Going into an art gallery, you expect to see pieces of art hung on the gallery wall in a perfect, linear pattern. In the current exhibition entitled “Hidden Room,” the Weeks Gallery is spicing it up and showing something completely different! Patrick Robideau has created “a room within a room.”
As one enters “Hidden Room,” they aren’t quite sure what they’ll encounter. They enter into a dark tunnel, and I think that this part of the exhibit really allows you to get into the artist’s mind, to transition from the normal everyday surroundings to a different world waiting for you to unravel in the huge, two-story art installation.
Here, the artist reminisces about the days he spent as a child exploring the house he grew up in, showing his viewpoint on adventure. We see back into his memories of exploring attic rooms and dirty crawl spaces under the porch of his house. All of the objects in the installation have historic or personal meaning for the artist. The wooden chair that sits in the corner of one of the rooms was his grandfather’s and viewers can imagine him sitting in it after a long day’s work. There is a lonely, worn out pair of boots that took his grandmother from place to place. There is an old, worn, wooden table that was his mother’s work table for many years. You also get a glimpse of a glass dome that encases a tiny replica of the house where Robideau’s memories lie.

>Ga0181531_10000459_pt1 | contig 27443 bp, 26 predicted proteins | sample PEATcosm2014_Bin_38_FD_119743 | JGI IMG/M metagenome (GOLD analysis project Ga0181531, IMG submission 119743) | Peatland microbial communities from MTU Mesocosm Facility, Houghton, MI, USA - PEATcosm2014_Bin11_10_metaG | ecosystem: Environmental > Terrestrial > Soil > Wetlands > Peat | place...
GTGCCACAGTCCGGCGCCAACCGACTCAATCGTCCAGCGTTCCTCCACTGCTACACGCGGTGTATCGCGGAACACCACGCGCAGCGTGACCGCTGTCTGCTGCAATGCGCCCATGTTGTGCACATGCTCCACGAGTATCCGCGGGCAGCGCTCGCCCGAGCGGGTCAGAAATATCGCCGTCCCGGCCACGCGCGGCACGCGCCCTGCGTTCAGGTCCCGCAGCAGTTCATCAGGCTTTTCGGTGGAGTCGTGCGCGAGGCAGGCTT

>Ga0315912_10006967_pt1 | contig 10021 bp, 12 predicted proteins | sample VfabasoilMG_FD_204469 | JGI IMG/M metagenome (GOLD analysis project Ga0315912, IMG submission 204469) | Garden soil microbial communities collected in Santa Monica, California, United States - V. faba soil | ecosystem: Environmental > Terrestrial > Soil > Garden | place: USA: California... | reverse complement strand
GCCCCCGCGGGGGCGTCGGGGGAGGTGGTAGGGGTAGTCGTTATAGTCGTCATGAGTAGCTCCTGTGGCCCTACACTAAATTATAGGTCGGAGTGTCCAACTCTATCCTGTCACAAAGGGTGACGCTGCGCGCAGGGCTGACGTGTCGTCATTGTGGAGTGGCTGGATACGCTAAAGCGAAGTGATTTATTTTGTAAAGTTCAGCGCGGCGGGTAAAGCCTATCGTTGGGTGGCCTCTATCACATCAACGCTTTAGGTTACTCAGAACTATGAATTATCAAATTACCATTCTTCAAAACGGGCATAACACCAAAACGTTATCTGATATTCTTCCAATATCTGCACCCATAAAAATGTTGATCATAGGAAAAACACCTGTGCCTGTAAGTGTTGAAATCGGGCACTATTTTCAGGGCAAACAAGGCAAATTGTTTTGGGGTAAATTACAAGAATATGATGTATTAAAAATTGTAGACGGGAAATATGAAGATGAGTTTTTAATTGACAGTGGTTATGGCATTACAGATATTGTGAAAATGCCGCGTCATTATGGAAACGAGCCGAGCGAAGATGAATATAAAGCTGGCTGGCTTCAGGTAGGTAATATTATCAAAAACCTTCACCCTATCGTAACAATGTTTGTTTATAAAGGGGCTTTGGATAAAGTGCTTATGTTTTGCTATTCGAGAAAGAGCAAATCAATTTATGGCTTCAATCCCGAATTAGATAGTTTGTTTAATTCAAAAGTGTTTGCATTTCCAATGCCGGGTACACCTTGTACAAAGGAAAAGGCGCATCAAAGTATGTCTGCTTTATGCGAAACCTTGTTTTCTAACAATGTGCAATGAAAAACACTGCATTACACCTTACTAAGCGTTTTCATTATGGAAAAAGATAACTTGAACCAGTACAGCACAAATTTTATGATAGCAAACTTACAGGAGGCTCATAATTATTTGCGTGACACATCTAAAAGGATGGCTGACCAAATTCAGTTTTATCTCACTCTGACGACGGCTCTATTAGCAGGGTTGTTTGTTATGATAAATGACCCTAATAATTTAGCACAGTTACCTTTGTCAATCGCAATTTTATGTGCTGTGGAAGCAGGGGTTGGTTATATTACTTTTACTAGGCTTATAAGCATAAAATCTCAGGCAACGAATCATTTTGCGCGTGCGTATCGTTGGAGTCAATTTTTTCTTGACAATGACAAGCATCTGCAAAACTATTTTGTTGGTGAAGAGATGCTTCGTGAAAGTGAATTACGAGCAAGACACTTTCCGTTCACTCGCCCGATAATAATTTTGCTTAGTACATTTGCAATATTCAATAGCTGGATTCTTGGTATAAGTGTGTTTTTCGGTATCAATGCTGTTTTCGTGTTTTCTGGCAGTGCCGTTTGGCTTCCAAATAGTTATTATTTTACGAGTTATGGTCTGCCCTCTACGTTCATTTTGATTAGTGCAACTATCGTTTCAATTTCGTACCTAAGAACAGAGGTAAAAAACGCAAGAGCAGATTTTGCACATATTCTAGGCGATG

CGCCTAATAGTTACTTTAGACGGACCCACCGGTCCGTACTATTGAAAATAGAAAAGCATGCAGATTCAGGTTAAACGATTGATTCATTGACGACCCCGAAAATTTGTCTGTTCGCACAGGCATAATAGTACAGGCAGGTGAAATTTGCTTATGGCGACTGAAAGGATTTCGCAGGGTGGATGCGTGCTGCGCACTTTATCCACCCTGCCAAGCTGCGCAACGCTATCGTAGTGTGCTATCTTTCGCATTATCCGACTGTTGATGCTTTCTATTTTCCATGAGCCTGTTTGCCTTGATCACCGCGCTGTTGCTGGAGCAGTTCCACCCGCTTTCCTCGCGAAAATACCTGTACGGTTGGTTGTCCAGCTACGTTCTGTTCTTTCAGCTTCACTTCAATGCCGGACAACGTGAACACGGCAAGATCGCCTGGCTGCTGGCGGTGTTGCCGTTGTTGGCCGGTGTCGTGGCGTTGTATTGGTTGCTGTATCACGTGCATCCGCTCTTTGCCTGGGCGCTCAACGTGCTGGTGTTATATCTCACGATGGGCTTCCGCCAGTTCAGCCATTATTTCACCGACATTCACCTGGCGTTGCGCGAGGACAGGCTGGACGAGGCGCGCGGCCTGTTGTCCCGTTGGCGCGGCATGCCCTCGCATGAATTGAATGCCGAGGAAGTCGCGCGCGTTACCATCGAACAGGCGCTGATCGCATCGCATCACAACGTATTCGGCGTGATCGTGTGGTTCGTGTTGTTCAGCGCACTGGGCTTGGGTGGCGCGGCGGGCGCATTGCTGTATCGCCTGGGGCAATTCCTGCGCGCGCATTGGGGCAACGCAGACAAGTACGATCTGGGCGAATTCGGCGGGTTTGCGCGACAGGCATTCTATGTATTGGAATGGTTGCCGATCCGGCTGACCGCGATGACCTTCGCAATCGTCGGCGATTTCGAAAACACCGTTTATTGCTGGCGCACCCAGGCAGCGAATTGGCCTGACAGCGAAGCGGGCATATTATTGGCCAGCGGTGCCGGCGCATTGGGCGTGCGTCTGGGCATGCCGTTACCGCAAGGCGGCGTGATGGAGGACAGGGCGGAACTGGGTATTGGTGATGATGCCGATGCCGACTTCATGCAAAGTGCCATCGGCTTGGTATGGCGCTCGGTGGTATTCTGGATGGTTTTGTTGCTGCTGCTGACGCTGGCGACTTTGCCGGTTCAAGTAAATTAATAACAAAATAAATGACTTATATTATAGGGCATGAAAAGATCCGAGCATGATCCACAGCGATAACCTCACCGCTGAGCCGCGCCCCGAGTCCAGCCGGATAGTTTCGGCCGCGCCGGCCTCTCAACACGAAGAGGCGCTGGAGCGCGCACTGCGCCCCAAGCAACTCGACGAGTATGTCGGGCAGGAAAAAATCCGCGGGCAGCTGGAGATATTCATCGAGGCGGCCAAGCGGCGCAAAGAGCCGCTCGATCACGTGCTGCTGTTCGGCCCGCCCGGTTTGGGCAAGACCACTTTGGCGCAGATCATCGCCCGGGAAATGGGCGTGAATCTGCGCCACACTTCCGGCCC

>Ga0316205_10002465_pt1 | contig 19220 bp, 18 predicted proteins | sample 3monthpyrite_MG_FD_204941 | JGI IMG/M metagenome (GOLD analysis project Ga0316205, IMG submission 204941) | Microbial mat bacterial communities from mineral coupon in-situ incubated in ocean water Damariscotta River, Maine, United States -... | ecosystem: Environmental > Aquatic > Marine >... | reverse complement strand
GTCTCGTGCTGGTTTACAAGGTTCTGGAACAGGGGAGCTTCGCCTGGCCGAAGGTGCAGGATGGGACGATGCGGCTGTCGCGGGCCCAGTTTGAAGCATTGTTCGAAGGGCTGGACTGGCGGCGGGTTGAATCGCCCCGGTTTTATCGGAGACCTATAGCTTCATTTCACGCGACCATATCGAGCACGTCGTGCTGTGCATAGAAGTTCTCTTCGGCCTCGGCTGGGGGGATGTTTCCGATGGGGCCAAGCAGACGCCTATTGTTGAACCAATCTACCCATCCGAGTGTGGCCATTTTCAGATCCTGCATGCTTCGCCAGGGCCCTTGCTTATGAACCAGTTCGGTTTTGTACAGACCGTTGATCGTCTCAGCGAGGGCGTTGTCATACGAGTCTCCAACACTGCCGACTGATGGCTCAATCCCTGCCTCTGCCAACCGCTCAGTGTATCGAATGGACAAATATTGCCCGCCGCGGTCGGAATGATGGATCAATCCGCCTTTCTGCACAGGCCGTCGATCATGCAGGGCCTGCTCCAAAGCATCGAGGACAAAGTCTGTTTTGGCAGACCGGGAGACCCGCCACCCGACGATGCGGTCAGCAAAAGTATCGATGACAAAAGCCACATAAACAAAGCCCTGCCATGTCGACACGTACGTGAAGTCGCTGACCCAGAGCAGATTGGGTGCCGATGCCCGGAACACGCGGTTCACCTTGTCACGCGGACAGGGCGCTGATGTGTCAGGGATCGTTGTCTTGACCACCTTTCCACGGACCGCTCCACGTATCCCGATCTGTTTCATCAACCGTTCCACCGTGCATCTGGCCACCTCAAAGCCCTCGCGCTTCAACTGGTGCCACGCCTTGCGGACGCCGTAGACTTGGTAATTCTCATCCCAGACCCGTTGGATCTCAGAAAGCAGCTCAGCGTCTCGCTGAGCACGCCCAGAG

The things in this artwork are more than than just objects. Our relatives that have passed on may not be here physically, but they are still here in memories, in their things and in the objects they used. Robideau’s artwork uses old objects to make it seem like these people are still here on earth. This can be a comfort. Seeing these special old things collected over the years in the “Hidden Room” allows viewers to delve into their own minds and dig deep to find memories and feelings that they may have forgotten.
Walking through “Hidden Room” was like a blast from the past for me and it gave me a feeling of peace and excitement. I felt like I was five years old again exploring my grandparents’ house, which was a little bit like walking into the magical world of Narnia or Peter Pan’s Neverland. My grandfather had so much miscellaneous stuff that you never knew what you were going to find when you visited. My grandmother was constantly cooking and making things with her hands so there would always be a new blanket or a beautiful dessert added to a brunch. But the best part about their house was that everything was old and all their vintage stuff was brand new to me. As a child, their house seemed huge, like I would never run out of things to explore. As a grown up, I can see that my perspective of the house was never real; but the memory will always be with me, in my mind and experience.
Patrick Robideau’s creation is not only interesting, but his message is powerful. Letting his viewers into his own personal memories, he allows us to unlock our own buried thoughts, feelings, and memories.
About this post’s author:
My name is Ashlan Davis and I’m a Media Arts major. I am also a photographer (although these photos are not mine). In the future, I would like to keep pursuing my dream as a photographer.